For DRU, the April 2015 release of ‘Déjà Vu’ represents both a fresh start and a return to his roots. Co-written with Jimmy Burney (Big Time Rush, Cliff Richard) and Kuya Productions (Akon, Ginuwine), and produced by Toronto’s Bass Line (Dj Khaled, JRDN), the single’s old-school R&B feel may sound like a departure compared to his previous work. “But, unconsciously,” he says, “I brought the vibe of the music I grew up on into it; funk and soul like The Commodores, Manhattans and Kool and the Gang.”

The Toronto-based, R&B/Soul artist’s previous releases have always been firmly rooted in R&B, but the seamless mix of up-tempo funk, vintage soul and cutting edge pop on ‘Déjà Vu’ showcases DRU’s versatility as an artist and performer as never before. Spare, but powerful, it’s a track that’s definitely cutting edge current, but underpinned by Michael Jackson-esque vocals and hooky string lines that are a definite nod to classic 1970’s disco and the deep funk of seminal artists like George Clinton.

It’s also a track that the JUNO Award winning singer/songwriter says reflects his growth and his identity as an artist more honestly than ever before: “I’m working on my third album now and I really wanted to create something without comparing it to what’s happening now, so I just went in and did it and that was refreshing.”

Early on, expressing himself musically was far more difficult. “My older brother sang in the choir at our church, but, although I thought I could sing, as a kid I stuttered horribly and was even scared to speak to people. I was just too shy.”

DRU remembers the first time he mustered the courage to perform publicly at a high school talent show as probably the scariest moment of his childhood. “I was too shy to even rehearse in front of people, so no one had ever heard me sing. I was terrified. I was sweating. My legs were shaking, but I sang the first note and the place went crazy and that changed everything.”

Soon after he formed ‘In Essence’ and soon found himself touring worldwide in support of the band’s critically acclaimed debut, The Master Plan, which received the JUNO Award for R&B/Soul Recording of the Year in 2004.

DRU’s first solo album, The One (2008) cemented his reputation as a recording artist in his own right, yielding three CHR/Top 40 hits and leading to extensive touring in Canada and Japan. The release of his 2011 sophomore record, On The Brink (Effortless Entertainment/Universal Music Canada), and the success of dance/pop tracks like ‘Gettin’ It In’ and the Gold Selling, ‘She Can Ride,’ solidified his substantial fan base in Canada and led to a growing international demand for his music.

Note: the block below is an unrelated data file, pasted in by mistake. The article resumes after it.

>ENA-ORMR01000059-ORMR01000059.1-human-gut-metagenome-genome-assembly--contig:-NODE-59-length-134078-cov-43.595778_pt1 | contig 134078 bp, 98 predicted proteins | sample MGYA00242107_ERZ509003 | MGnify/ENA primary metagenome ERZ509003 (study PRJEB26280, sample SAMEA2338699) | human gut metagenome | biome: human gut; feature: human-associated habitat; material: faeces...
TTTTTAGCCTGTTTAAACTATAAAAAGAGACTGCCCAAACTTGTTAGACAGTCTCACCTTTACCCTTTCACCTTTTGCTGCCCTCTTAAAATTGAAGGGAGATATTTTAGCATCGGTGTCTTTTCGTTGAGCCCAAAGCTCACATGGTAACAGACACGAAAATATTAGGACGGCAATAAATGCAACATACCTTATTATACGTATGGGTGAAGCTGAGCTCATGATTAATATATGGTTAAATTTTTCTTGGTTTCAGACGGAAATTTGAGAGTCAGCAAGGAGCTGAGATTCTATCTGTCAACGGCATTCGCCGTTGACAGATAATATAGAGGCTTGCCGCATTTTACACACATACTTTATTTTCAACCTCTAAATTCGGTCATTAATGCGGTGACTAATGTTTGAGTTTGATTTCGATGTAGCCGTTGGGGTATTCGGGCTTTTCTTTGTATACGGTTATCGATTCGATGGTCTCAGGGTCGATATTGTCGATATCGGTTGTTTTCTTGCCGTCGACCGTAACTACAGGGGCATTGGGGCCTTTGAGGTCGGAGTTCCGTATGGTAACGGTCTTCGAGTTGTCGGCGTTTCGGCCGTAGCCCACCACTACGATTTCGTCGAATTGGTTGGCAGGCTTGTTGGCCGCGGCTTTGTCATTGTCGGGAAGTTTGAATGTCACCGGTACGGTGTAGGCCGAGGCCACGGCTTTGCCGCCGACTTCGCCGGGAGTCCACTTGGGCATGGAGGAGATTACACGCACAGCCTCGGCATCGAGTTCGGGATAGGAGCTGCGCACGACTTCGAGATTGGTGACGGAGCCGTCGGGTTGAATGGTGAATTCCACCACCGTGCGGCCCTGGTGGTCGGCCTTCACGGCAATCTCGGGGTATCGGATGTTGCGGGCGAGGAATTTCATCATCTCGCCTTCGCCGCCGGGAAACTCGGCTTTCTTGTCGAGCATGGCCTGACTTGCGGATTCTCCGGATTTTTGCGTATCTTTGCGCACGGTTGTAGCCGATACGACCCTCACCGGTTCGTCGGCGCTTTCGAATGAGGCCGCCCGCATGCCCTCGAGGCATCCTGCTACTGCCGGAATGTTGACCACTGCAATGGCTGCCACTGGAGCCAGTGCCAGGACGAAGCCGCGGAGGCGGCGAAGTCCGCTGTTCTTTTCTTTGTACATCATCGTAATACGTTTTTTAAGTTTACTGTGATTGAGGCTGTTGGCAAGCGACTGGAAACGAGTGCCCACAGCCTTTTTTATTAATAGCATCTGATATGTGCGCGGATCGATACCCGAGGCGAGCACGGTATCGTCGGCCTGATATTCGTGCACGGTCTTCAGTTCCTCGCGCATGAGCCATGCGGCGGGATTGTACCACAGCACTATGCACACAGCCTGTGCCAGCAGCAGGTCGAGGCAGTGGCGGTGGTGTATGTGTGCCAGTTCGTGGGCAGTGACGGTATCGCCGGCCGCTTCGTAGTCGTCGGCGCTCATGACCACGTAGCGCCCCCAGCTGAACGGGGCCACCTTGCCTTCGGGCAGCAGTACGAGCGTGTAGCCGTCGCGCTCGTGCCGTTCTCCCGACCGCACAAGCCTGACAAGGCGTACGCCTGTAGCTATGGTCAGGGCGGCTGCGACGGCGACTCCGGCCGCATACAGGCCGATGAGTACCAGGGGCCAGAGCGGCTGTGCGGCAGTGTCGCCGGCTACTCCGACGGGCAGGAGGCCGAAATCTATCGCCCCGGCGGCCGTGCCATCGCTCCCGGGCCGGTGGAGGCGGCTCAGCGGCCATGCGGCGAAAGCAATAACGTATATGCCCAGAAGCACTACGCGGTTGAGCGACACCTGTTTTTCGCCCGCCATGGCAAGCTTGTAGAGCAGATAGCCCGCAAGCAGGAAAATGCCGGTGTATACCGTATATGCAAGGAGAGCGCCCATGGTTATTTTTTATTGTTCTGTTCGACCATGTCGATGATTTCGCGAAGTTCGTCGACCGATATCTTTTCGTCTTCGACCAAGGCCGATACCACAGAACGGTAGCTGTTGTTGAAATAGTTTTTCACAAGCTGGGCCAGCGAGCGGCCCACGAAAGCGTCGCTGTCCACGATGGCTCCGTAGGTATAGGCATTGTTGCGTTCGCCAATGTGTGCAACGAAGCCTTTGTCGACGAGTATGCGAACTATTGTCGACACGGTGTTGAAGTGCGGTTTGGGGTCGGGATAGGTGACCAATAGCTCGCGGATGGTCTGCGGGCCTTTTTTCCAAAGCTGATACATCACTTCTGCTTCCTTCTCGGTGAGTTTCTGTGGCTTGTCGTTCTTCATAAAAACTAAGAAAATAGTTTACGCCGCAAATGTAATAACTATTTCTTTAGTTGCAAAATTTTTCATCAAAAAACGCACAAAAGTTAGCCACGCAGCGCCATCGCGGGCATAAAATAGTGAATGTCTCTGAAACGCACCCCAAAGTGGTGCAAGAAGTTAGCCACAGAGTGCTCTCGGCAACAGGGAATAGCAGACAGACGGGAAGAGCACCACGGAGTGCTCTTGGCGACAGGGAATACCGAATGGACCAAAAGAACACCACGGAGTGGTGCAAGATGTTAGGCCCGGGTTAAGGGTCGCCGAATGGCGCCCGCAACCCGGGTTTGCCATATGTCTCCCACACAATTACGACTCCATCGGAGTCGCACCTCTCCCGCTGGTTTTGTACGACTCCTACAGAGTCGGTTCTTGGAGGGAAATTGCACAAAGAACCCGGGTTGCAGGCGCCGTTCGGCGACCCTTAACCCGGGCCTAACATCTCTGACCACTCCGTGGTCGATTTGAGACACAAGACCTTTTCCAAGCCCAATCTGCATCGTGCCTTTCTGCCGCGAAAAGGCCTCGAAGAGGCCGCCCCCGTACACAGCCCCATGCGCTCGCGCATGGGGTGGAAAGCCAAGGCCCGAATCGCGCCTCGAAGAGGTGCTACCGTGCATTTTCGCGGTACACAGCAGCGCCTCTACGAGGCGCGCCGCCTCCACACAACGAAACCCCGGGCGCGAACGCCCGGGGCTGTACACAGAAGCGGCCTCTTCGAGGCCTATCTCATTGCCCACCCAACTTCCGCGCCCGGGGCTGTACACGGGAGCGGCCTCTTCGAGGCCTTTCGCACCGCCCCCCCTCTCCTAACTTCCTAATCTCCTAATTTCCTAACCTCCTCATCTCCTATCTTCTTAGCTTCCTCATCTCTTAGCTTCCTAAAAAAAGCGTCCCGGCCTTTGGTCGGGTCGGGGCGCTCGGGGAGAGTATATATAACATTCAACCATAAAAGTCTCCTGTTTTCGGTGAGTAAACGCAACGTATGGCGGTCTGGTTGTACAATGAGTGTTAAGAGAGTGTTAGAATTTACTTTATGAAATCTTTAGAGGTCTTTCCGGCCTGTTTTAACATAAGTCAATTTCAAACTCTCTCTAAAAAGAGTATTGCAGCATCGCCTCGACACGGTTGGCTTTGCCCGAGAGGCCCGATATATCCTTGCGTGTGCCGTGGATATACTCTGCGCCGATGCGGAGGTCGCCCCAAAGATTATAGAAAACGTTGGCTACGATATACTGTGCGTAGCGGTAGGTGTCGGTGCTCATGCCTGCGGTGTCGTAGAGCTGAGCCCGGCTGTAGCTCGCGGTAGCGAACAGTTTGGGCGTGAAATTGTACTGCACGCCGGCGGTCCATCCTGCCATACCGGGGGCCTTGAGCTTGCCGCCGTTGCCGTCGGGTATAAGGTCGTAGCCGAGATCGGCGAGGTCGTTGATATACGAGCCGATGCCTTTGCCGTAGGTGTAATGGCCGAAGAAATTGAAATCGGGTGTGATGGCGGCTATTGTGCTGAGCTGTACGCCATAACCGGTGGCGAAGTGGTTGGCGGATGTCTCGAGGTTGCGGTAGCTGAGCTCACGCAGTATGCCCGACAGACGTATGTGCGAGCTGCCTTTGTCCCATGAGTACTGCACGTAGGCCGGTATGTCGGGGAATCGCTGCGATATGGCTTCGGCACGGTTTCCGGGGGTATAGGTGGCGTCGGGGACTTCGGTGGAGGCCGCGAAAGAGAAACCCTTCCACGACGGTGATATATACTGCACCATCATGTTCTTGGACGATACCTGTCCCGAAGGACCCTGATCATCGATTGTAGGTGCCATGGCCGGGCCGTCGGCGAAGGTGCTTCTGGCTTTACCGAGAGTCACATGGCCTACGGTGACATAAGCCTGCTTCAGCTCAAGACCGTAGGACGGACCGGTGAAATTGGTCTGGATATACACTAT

In 2009, DRU broke through in the UK, demonstrating his versatility as a singer/songwriter on Doman & Gooding’s hit dance single, ‘Runnin.’ Co-written by DRU and Rupert Gayle (Shawn Desman, Keshia Chante), ‘Runnin’ garnered DRU a JUNO Award Nomination for Dance Recording of the Year and ultimately went to Number 2 on the UK Club Charts. Since he’s been lauded as Canada’s #1 Emerging Artist in 2012 by Billboard and, over time, has toured with artists ranging from LMFAO, to Usher and Ludacris.

DRU’s primary focus, however, remains growing as a songwriter and performer, blending the styles of early influences like Stevie Wonder and Marvin Gaye with 1990’s R&B acts such as Jodeci and Boyz II Men, to create his own, signature sound. Honing his songwriting talents to achieve exactly what he wants musically is an ongoing process, he says: “But writing with people like Rubert Gayle, Edwin Bogart (Rihanna, Beyonce) and Damon Elliot (Pink, Destiny’s Child), I just learned so much.”

That knowledge and DRU’s deft ability to incorporate his musical roots and more recent influences so seamlessly came into play on ‘Déjà Vu’ – “And that’s what I wanted, a new sound that’s still timeless and real that people can connect with.”

While a soulful vibe has comes through in everything DRU’s released, never with more clarity and honesty than on ‘Déjà Vu.’ “When we wrote the track it was like, this is the sound. This is my sweet spot. And that vibe is going to be all over the new record, even on the slow jams and party songs. It’s a departure, but taking chances is what being an artist is all about. The key for me is to show growth, to show that I know myself more. My first two albums felt like preparation. Now, I think I’ve really grown into who I am and I think fans will hear that.”


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